Editor’s note: This story was originally published on Oct. 10, 1995.
Chino Moreno is slouching on a couch in his quiet midtown apartment, at once looking completely bored, dangerously close to falling asleep and, well, exactly like he knows this waiting routine all too well.
Which, of course, he does (details at 11 - or in paragraph 11, 1 anyway).
“Dude,” Moreno - wearing a pair of fly-eye sunglasses for no particular reason - says to nobody in particular, although there are four other people in the room. “He should be here any minute. I think.
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“He’s waiting for a cab. I guess he missed his bus or something. Whatever.”
The “he” in question is Stephan Carpenter, the guitarist for the Deftones, a thrash-metal group from Sacramento whose name you should really begin getting used to.
Moreno is the Deftones’ singer. Abe Cunningham - also slouching on the couch, looking bored, sleepy and entirely nonchalant by Carpenter’s tardiness to the Interview That May or May Not Happen - is the Deftones’ drummer. Chi Cheng - holed up in the corner, looking like he’s meditating - is the Deftones’ bassist.
The red-hot Warner-backed Maverick Recording Co. (home to Alanis Morrisette and Candlebox, among others) is now the Deftones’ label - which makes label owner Madonna the Deftones’ boss. “Adrenaline” is the Deftones’ just-released debut album. Name-brand studio whiz Terry Date - whose impressive resume includes hit records for White Zombie, Pantera, Soundgarden and Sir Mix-a-Lot - is the Deftones’ Seattle-based producer.
And noted videomaker Jake Scott - the man behind R.E.M.’s award-winning “Everybody Hurts” video, plus Bush’s “Comedown,” Soundgarden’s “Fell on Black Days” and Smashing Pumpkins’ “Disarm” - could soon become the Deftones’ ticket to the highly powerful, star-making MTV “Buzz Bin.” He’s set to put his touch on a forthcoming Deftones video, likely for the song “Bored.”
In other words, the rock world is the Deftones’ to conquer. Finally.
“It’s taken us a long time to get our stuff out,” drummer Cunningham admits after Carpenter’s taxi finally arrives - 45 . . . minutes . . . late.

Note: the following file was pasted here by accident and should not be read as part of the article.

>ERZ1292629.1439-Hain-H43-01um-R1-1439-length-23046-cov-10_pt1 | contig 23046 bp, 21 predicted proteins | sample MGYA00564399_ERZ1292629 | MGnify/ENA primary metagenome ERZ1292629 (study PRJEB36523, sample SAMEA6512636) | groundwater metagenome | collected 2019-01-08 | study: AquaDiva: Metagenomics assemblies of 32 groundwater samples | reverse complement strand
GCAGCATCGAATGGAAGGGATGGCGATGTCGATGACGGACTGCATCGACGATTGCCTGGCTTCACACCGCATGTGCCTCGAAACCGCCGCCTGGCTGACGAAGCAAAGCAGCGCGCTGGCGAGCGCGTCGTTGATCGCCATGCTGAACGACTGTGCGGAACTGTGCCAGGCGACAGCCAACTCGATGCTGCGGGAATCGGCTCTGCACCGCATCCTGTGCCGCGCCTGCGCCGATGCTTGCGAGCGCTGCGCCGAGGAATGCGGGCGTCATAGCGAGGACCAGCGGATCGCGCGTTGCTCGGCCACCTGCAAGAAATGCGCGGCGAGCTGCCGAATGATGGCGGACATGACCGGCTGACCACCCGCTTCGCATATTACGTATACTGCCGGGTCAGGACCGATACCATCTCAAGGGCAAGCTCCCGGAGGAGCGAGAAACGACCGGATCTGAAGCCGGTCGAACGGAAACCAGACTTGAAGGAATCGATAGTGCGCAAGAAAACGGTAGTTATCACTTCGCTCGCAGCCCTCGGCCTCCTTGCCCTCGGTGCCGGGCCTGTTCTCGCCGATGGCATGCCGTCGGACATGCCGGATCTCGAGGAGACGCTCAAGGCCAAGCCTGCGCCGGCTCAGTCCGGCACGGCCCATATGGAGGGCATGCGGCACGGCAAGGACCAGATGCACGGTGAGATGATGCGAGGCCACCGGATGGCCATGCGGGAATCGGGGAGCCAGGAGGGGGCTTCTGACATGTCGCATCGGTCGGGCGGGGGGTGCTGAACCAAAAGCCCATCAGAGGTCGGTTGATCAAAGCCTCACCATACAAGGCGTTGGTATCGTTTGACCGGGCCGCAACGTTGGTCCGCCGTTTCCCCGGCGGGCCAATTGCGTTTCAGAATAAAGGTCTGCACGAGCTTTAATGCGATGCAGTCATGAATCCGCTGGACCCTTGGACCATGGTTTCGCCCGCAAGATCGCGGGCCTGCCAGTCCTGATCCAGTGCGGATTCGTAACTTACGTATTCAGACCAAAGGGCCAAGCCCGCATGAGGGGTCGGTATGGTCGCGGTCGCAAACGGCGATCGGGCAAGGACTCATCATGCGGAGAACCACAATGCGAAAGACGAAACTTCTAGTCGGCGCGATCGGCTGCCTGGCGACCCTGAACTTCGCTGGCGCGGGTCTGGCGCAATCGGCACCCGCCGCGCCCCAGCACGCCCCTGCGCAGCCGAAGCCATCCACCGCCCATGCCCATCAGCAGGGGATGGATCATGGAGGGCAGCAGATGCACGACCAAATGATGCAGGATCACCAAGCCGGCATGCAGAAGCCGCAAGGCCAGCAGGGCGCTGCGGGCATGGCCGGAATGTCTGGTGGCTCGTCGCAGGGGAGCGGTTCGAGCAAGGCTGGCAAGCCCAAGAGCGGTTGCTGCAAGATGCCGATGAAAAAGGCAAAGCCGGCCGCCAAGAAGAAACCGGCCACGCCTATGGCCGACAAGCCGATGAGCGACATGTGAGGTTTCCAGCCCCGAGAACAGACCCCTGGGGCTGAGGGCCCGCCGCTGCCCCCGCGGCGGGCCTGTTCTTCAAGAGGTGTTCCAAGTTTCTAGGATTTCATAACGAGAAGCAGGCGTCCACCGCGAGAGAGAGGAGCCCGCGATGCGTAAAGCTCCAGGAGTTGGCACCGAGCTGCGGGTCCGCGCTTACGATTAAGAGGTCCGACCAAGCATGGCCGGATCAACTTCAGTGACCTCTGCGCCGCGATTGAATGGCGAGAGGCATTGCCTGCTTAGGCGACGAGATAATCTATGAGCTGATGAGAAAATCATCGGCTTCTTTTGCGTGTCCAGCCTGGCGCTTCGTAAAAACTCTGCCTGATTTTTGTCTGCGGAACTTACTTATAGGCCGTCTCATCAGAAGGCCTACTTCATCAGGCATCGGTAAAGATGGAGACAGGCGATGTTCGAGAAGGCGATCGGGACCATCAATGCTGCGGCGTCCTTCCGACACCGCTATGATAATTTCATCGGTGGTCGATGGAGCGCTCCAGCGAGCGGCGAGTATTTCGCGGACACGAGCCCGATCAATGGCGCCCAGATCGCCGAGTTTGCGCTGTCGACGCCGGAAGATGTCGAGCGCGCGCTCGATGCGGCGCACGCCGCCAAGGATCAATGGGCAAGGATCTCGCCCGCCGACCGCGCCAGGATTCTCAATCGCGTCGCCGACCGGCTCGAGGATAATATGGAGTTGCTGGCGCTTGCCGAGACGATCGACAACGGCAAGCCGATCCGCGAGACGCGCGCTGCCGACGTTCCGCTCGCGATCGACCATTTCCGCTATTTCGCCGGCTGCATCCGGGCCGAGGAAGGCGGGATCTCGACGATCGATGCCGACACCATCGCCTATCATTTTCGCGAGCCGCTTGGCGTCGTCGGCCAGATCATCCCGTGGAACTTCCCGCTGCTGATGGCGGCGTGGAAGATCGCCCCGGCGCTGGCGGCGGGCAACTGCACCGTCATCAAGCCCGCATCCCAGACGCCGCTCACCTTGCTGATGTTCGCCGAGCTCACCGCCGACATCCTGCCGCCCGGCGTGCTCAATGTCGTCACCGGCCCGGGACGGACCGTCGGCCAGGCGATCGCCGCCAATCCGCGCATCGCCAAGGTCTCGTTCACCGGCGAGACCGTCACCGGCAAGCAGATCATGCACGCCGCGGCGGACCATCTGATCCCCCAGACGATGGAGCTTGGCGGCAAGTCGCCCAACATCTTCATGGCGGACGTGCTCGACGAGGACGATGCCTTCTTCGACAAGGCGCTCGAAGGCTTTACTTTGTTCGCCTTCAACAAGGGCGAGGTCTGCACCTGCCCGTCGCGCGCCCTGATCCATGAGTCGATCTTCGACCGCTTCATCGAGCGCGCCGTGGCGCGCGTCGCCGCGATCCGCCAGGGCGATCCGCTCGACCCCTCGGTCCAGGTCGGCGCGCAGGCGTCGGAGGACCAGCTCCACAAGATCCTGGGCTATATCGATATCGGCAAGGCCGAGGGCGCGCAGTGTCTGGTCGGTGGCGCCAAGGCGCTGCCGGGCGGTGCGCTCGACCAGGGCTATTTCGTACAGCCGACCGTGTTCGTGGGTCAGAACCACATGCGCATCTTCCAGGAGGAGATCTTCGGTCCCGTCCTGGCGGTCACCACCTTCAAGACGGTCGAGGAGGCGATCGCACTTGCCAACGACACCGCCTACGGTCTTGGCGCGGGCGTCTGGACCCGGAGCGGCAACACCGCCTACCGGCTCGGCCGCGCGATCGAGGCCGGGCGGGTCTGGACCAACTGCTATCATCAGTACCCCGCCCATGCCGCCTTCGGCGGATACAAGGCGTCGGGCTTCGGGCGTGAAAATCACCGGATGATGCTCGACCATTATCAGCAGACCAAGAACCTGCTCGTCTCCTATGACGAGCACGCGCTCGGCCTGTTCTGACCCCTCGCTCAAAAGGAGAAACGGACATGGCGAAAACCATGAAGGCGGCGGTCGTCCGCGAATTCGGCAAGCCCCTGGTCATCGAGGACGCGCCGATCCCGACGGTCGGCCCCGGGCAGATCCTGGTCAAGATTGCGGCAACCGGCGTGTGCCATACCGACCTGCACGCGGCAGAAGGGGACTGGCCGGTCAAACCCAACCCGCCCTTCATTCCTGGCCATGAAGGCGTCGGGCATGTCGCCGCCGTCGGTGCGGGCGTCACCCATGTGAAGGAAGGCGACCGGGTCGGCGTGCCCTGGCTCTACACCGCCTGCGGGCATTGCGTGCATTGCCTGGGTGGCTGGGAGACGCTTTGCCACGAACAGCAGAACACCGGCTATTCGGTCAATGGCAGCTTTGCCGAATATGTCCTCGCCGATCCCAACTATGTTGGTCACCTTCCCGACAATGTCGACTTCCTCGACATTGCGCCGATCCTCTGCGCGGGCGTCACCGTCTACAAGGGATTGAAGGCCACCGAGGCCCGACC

Which is really no big deal for a band that has mastered the art of waiting. The Deftones have, after all, existed for six years without a single recorded album to speak of.
“We recorded two-song demos here and there - three of them over the years,” singer Moreno says. “But we never recorded a full album.”
This, of course, was a well-known fact in local music circles, because before the thundering, slightly industrial and incredibly brash “Adrenaline” arrived in stores last week, the Deftones were the only established local band playing shows at the Cattle Club (Sacramento’s premiere alternarock venue) that didn’t have an album out.
According to the popular local myth, the Deftones didn’t want to record anything until they inked a major-label deal; “independent release” supposedly wasn’t even in their vocabulary.
Says Moreno: “We just weren’t ready to make a record yet. I mean, we could’ve. But it probably would’ve sounded like a local record.”
In other words, said local myth wasn’t far from the truth?
“I know that just about every band around town has put out an album on their own, and that’s cool,” Cunningham says. “But, I don’t know.. . . ”
Says Cheng: “We always ended up (getting rid of) our songs. We never had more than six that we liked at once.”
Adds Moreno: “I personally never really dreamed that I was going to be in a band that was going to be signed. I mean, I thought it would be nice, but that wasn’t my goal or nothing. I just like to play music.
“I mean, we were asked a long time ago by (a small, independent record company) to record some stuff. But we were like, “Nah.’ I really don’t think we were waiting to get signed to a big deal, but we just didn’t feel right about it.”
When the group finally did feel right and signed a very big deal with Maverick (the Deftones’ guarantee is reportedly worth well into the six-digit range, and its publishing deal is also reportedly quite impressive), it looked like the long-overdue debut album was imminent.
But that was 18 months ago.